Over 70 years ago, the last Cheetah was seen in India. Fast forward to 2023, the Asian country can now boast of at least 20 cheetahs after it received 12 of the cats from South Africa on Saturday.
“An [Indian Airforce] C-17 aircraft carrying the second batch of 12 Cheetahs landed at AF Station Gwalior today, after a 10-hour flight from Johannesburg, South Africa,” the Indian Air Force announced on Saturday.
Last month, in a joint statement with the Indian government, the South African Ministry for Forestry, Fishery, and the environment said: “The Republic of South Africa and the Republic of India have signed a Memorandum of Understanding on Cooperation in the Re-introduction of Cheetah to the Asian country.” The statement added that South Africa would send 12 cheetahs annually to India for the next ten years, beginning from February this year.
“The Memorandum of Understanding (MoU) on Reintroduction of Cheetah to India facilitates cooperation between the parties to establish a viable and secure cheetah population in India; promotes conservation and ensures that expertise is shared and exchanged, and capacity built, to promote cheetah conservation,” the statement added.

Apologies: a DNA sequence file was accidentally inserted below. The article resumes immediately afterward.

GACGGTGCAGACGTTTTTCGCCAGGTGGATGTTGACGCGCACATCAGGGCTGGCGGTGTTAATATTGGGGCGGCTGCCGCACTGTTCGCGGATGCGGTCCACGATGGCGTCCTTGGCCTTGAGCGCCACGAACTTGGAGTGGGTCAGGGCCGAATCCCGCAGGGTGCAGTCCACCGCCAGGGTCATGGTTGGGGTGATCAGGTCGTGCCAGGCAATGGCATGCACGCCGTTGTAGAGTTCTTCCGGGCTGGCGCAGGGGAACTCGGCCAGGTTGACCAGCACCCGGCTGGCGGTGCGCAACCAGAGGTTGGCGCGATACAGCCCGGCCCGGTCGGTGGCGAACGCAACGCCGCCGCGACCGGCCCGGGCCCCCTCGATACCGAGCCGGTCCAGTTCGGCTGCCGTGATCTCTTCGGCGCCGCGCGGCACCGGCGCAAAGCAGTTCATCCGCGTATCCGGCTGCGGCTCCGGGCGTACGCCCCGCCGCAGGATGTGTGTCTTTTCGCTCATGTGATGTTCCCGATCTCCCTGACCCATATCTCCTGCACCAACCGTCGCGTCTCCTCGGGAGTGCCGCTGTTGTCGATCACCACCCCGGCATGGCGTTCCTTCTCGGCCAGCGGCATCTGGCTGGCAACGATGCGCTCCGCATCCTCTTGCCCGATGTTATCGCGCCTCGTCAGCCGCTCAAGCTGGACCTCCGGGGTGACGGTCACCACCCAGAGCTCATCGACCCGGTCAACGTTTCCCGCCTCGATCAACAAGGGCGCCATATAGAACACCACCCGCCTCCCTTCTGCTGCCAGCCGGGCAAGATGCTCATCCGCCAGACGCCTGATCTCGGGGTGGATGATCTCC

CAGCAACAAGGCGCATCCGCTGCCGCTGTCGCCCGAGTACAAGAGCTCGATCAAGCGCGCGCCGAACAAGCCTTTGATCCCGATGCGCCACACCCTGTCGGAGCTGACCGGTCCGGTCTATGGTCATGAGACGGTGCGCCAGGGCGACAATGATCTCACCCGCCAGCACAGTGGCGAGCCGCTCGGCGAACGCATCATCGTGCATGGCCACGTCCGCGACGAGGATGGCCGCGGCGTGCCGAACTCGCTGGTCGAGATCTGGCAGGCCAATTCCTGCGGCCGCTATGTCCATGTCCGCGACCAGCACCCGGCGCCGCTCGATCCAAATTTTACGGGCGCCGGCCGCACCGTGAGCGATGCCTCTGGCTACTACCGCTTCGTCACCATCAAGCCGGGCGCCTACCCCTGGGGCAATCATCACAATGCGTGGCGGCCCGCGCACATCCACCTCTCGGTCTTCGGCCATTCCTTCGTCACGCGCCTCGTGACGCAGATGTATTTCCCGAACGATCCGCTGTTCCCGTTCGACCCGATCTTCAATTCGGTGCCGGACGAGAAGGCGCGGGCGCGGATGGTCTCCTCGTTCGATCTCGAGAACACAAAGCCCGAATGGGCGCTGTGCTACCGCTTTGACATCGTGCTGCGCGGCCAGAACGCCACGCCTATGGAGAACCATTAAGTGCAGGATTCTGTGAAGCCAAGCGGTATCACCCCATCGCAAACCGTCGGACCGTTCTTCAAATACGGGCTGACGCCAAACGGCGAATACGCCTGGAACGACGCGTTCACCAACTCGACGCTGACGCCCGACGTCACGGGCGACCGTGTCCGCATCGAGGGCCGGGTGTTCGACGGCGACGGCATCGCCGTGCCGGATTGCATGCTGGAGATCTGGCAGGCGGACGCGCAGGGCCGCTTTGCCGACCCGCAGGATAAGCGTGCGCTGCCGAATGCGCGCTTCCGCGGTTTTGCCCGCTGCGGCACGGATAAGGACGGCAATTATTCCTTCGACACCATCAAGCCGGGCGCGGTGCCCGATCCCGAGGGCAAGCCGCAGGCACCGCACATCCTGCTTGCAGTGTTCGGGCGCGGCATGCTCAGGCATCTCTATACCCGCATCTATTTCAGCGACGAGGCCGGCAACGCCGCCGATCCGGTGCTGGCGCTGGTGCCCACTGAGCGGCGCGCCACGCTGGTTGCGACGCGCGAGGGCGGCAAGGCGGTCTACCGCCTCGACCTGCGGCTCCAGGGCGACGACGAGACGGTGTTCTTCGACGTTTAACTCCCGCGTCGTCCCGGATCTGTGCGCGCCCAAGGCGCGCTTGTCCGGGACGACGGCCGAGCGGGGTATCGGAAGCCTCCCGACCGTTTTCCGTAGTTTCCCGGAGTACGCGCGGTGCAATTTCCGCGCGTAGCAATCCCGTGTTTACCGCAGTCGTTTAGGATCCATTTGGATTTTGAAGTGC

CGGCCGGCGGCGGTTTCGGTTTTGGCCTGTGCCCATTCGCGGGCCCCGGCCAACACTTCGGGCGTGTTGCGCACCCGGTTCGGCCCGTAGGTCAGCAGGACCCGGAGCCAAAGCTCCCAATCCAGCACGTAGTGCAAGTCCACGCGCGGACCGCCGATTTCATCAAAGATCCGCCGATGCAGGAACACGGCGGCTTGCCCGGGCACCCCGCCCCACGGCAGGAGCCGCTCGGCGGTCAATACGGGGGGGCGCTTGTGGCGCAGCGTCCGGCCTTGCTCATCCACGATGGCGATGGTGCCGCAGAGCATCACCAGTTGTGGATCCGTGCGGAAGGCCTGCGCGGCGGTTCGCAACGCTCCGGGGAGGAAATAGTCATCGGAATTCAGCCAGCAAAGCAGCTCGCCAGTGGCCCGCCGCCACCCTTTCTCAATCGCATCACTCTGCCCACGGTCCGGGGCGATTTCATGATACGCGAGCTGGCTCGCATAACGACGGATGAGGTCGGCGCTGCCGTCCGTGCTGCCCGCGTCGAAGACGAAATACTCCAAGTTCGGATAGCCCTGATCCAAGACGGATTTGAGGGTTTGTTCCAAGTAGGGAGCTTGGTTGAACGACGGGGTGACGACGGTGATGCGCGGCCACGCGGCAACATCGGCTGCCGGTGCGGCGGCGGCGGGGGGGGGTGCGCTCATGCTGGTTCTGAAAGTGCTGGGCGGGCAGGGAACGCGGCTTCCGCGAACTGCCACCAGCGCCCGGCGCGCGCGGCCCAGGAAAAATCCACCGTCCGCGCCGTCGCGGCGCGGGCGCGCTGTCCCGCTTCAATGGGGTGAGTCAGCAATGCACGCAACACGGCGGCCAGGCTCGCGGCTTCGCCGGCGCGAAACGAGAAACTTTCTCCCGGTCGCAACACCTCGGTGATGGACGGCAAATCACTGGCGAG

Last year, India received eight cheetahs from Namibia, which was the beginning of the government’s effort to reintroduce the cat into the country. The cats were so important, that Indian Prime Minister Narendra Modi had to personally welcome them into the country.
“A long wait is over, the Cheetahs have a home in India at the Kuno National Park,” Modi wrote on Twitter at the time.
Both the cheetahs from Namibia and the ones from South Africa will now be kept at the Kuno National Park.
In 1952, Cheetahs were declared extinct in India. Before that time, cheetahs roamed through the Middle East and Central India and Sub-Saharan Africa. As the years pass by, habitat loss, hunting, and conflict with humans have caused the animal to become fewer and even extinct in some of these places, including India.
According to the World Wildlife Fund, there are less than 7,000 cheetahs left in the wild and they could be seen in Namibia, Botswana, Tanzania, and Kenya. 12 of these adult cheetahs are in Iran.